If you head into retirement, start drawing 8% of the value of your pension fund each year, and spend the cash on lavish holidays and luxuries, there’s a strong chance you’ll run out of money.
Indeed, taking any more than around 4% of the value of your fund each year could see you run out of money in later life. Read more about this in our blog about sustainable withdrawals.
Conversely, if you retire, turn down the central heating and spend your holidays in the garden, there’s a strong chance you’ll end up with too much money when you die. Then, all that will happen is that the taxman will potentially take 40% of your wealth as Inheritance Tax.
Not only that but imagine being aged eighty-five and looking back on life and regretting not doing more when you could.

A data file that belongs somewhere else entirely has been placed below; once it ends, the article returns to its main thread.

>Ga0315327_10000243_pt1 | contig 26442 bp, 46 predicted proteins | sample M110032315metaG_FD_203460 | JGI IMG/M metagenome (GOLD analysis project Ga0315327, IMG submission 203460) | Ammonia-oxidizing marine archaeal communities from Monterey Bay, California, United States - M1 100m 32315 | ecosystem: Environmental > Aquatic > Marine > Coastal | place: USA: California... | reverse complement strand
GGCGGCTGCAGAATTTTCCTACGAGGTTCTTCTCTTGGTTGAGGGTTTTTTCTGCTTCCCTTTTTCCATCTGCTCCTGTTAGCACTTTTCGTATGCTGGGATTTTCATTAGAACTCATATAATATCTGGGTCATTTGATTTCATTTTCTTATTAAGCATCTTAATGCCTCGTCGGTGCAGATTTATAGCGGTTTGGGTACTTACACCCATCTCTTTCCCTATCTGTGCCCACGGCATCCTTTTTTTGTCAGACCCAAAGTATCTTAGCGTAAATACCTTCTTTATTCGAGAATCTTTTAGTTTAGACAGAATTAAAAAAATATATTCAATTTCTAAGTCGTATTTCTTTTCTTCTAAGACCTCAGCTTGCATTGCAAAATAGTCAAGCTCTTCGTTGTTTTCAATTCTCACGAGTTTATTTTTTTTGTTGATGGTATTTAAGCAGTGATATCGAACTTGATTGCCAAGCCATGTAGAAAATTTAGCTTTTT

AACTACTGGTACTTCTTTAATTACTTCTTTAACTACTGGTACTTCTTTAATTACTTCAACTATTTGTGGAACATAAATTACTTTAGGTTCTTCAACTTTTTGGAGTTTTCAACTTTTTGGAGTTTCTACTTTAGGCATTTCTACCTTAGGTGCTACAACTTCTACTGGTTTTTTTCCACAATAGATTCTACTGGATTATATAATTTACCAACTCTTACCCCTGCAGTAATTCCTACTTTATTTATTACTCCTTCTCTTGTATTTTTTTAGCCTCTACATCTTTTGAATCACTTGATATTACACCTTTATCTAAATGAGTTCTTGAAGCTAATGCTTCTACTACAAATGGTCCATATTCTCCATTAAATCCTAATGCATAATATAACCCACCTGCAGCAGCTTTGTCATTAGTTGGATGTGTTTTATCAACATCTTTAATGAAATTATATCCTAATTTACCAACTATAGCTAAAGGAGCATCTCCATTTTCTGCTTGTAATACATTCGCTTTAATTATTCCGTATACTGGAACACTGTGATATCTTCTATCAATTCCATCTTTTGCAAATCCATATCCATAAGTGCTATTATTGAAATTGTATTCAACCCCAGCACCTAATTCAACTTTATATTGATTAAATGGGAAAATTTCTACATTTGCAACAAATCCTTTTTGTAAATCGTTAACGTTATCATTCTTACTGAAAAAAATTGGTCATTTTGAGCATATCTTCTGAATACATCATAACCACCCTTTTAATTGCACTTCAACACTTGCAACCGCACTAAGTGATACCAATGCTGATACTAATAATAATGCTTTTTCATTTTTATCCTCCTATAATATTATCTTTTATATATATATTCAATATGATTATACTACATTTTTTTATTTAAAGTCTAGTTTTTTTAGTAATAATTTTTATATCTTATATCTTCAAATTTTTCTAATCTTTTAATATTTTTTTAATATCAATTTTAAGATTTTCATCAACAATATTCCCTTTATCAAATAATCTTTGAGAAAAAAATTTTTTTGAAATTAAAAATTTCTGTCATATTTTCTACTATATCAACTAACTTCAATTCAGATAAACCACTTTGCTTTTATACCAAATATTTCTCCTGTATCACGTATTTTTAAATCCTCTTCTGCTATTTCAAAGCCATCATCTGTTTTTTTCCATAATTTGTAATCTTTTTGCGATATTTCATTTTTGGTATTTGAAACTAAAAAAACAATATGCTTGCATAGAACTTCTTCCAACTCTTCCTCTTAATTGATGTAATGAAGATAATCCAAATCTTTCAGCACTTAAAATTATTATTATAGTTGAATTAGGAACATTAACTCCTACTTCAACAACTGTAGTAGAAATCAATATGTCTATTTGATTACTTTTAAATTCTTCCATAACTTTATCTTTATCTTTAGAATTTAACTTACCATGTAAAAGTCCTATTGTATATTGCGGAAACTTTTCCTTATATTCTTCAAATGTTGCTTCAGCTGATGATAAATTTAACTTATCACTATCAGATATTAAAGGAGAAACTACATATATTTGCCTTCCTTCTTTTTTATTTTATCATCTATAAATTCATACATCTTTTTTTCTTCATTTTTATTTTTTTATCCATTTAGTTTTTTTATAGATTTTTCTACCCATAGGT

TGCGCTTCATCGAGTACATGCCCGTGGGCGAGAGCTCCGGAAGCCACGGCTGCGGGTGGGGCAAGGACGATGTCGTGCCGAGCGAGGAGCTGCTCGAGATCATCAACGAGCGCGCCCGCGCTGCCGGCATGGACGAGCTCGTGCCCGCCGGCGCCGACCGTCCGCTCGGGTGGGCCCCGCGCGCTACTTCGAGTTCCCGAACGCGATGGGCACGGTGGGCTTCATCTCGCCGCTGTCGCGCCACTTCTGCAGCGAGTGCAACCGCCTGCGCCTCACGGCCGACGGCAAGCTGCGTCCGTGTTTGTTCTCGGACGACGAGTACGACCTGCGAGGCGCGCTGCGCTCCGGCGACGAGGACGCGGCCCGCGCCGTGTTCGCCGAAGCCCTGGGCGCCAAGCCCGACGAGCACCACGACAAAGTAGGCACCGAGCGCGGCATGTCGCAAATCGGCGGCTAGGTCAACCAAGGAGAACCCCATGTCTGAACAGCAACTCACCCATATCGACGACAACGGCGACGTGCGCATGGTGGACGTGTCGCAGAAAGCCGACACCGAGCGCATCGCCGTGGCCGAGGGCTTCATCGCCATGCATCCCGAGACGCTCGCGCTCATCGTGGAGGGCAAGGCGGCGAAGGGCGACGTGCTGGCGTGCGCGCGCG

As a financial planner, there is no better feeling than telling clients to go out and spend their money.
I’m not talking about taking a suitcase of used ten-dollar bills to Las Vegas. I’m talking about showing clients that withdrawals are sustainable, modelling risks such as market volatility, and demonstrating in black and white that yes, they can afford to spend and not run out of money – even if they live to 100.
We have some clever software that helps us, and boy does it make a difference to our client’s lives. Hear Rosie’s experience of our “lifestyle improvement process”.
There is one simple way to manage all these risks and more
Managing your income in retirement can be a tricky business. Get it wrong and you could pay too much tax, be unable to meet some of your life goals and, in the worst-case scenario, run out of money.
There is one simple way to manage many of these risks: have a plan.